MIAMI — The NBA is Nikola Jokic’s world, and we’re just lucky to live in it. While America has been slow to fall in love with the Joker, he’s winning hearts from Nairobi, Kenya, to Belgrade, Serbia, where savvy basketball fans aren’t afraid to stand up and applaud him as the best player on the planet.
So let’s toast him with a glass of Rakija, a Serbian brandy as sweet as the 32 points, 21 rebounds and 10 assists Jokic dropped on Miami on Wednesday night to lead the Nuggets to the most crucial victory in franchise history.
From Wilt Chamberlain to Michael Jordan, the NBA Finals have never witnessed a triple-double of the size and scope as this performance by Jokic.
But forget the numbers. All that matters to him is the W.
“To be honest, it’s just a stat,” Jokic said. “I don’t care.”
When the final buzzer sounded, and Denver had beaten the Heat 109-94 to regain an ironclad, no-doubt-about-it grip on this best-of-seven-series, the clock was already striking 5:02 a.m. Thursday in Serbia.
“Everybody in Belgrade is dizzy, because they stay up all night to watch the games,” said Edin Avdic, who broadcast Game 3 back to Jokic’s homeland. “The crews that sweep the streets are timing it to set their alarms at halftime, so they can watch the second half, then shave, shower and go straight to work.”
While Avdic noted he receives texts during games from Australia to Africa, marveling at Jokic for being a unicorn that’s 33% Tim Duncan, 33% Larry Bird, 33% Tracy McGrady (his childhood basketball hero) and 100% unstoppable, there are talking heads on national television who need to take a long, hard look in the mirror and determine if the maybe the reasons they’ve been so slow to respect his skills is rooted in red, white and blue jingoism.
Note to Stephen A. Smith, the ESPN blabbermouth who just this week made the absolutely indefensible, ridiculous claim that Jokic is “a big tub of lard.” Jokic never left the floor for a breather on the Denver bench during the second half until the game was in hand, when the Nuggets extended a 53-48 halftime advantage to as many as 21 points.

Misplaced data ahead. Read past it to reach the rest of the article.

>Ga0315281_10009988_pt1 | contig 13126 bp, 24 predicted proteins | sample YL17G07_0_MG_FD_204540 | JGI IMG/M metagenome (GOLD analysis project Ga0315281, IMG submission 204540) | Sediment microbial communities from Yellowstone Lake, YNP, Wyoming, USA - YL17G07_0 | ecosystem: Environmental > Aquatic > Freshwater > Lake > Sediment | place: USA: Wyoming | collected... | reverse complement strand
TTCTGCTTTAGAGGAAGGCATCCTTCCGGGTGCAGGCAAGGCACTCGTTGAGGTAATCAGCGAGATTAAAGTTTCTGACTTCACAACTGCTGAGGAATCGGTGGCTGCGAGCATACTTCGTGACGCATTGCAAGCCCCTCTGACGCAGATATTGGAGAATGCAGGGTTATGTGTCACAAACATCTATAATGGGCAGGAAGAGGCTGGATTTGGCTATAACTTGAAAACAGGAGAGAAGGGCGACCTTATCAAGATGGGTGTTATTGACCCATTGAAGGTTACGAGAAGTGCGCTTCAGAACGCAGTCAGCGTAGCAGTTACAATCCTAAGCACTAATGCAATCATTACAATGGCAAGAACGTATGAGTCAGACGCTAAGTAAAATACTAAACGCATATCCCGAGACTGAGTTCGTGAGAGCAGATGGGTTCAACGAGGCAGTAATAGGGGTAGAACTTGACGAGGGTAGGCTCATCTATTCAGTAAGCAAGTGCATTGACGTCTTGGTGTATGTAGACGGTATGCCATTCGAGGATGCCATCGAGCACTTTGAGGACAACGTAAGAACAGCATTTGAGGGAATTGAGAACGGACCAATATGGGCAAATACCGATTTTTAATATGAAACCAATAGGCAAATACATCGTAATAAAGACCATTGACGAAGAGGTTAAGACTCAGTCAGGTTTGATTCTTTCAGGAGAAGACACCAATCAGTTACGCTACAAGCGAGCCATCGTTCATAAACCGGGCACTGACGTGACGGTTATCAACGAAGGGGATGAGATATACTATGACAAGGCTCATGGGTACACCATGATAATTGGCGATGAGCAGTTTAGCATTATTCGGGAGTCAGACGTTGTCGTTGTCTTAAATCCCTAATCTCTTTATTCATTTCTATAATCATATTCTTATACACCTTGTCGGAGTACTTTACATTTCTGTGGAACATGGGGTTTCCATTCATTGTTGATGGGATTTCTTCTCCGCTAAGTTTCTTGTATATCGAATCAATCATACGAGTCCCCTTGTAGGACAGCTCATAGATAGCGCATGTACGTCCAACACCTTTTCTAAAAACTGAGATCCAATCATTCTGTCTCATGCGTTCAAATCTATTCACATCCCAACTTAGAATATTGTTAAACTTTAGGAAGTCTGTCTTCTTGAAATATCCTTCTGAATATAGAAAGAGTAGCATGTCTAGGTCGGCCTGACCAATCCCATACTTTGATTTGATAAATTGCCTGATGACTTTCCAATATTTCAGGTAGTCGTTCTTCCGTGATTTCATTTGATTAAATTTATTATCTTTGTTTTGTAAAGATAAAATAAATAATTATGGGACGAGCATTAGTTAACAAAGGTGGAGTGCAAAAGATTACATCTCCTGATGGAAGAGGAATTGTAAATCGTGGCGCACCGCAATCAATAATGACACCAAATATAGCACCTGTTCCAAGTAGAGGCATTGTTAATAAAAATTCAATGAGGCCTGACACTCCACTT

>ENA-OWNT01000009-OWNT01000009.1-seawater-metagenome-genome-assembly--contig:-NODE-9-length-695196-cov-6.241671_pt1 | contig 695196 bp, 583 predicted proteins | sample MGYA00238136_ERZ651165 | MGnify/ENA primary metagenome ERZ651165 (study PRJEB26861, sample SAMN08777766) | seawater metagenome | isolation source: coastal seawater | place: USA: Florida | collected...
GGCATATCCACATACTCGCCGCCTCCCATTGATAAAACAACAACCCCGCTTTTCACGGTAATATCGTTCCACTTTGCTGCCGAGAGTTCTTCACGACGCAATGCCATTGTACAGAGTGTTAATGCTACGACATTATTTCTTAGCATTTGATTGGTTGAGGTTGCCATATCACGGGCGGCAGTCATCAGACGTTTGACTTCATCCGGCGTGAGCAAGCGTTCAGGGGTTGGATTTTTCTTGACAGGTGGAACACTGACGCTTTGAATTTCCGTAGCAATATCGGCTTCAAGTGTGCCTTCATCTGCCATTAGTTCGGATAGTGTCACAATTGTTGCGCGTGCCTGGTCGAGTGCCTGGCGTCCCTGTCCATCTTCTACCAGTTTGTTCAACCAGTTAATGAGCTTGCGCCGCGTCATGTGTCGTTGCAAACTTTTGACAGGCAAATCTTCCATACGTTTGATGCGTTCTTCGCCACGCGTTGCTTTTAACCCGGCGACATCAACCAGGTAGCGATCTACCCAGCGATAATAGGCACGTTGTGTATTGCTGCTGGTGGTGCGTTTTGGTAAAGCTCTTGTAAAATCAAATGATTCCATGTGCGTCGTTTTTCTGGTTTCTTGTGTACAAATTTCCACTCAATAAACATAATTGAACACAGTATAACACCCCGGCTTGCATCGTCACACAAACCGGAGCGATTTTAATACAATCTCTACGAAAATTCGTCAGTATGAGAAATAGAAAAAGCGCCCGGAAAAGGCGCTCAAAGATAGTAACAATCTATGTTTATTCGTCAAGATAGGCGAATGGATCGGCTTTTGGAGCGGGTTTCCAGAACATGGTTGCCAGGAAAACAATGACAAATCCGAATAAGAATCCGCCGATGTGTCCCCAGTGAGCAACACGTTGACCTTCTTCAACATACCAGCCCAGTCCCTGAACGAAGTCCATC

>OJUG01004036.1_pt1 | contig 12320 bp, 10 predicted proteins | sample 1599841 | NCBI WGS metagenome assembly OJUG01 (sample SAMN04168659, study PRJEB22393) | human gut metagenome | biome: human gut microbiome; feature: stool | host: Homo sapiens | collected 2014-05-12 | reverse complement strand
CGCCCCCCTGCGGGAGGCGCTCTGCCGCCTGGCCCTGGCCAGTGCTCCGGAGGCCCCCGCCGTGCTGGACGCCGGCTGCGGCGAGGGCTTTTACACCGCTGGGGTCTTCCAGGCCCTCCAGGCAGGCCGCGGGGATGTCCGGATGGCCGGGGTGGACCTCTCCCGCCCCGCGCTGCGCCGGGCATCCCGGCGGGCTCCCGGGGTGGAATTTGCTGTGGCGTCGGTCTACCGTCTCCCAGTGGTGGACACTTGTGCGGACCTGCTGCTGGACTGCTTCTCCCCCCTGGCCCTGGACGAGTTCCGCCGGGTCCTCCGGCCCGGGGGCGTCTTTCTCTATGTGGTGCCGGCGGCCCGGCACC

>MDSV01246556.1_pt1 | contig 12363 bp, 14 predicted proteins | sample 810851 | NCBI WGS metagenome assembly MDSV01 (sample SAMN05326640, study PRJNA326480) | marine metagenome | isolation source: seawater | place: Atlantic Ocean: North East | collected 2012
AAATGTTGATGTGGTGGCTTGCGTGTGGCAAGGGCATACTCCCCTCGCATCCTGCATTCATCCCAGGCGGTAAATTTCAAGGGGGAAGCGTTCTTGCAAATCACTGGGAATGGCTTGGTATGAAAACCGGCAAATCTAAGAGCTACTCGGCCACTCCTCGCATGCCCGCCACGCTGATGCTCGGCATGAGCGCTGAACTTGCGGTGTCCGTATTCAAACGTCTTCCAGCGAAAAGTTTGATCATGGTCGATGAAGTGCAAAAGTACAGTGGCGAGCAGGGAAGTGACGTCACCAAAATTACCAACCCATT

“Maybe we’re on to something here,” Malone told Jokic, as the real MVP walked off the court. “You may not ever come out in the second half the rest of this series.”
If the Nuggets hadn’t grown bored with their playoff success in the fourth quarter of Game 2 and let the Heat steal a victory, there would be a rush on brooms in hardware stores throughout Colorado.
Although Denver holds a 2-1 lead in this best-of-seven-series, there’s no doubt which team is dominating the action. Jokic and his merry band of Nuggets have won 8 of 12 quarters against the Heat, with one period split and only three taken by Miami.
No disrespect to Jimmy Butler and Bam Adebayo of the Heat, but they are no match for the magic that the tandem Jokic and running mate Jamal Murray can conjure when Denver needs to pull a crucial bucket out of its … hat.
“Nikola and Jamal Murray are one of the most lethal two-man combos in the NBA,” Malone said.
After a private conversation between Malone and his point guard at the start of Denver’s practice a day earlier, Murray responded with a triple-double for which Joker is known. Aggressive from the opening tip, Murray put up seven shots in the opening seven minutes of the first quarter, moved the rock when the Heat sent a double-team at him, and finished with 34 points, 10 rebounds and 10 assists.
“People ask: ‘It’s a big stage, do you get nervous and stuff?’ You’re supposed to be,” said Murray, who missed a 3-point shot that could’ve sent Game 2 to overtime. “That’s what makes you care. That’s what makes you alive. That’s what makes you enjoy these moments.”
Murray desperately wants to be an all-star in this league, an honor he’s never earned.
But his unrelenting ambition is what first made an impression on Jokic when Murray joined the Nuggets as the No. 7 overall pick in the first round of the 2016 NBA draft.
And Alex English, the leading scorer in Nuggets history, recently confided in me that he was certain a player known as the Blue Arrow would some day take the NBA by storm when the Canadian sharp-shooter was still a teenager who grabbed his eye in the league’s Basketball Without Borders program.
“There was no doubt in my mind Murray was going to be a star,” English told me last week. “The first time I saw him, before he ever went off to play in college for Kentucky, you could tell how badly he wanted it. Years ago, it was clear to me that Jamal Murray wanted to do more than impress on the court. His ambition was to make a lasting impression on the game of basketball.”
With two more victories against Miami, Joker and Jamal will achieve something nobody from David Thompson to Carmelo Anthony have been able to do in 56 seasons of pro hoops in Colorado.
Fire up the fire trucks. There’s going to be a parade celebrating the NBA champs in the streets of our dusty old cowtown, where Jokic and Murray will take their rightful place alongside John Elway and Joe Sakic as Colorado sports legends.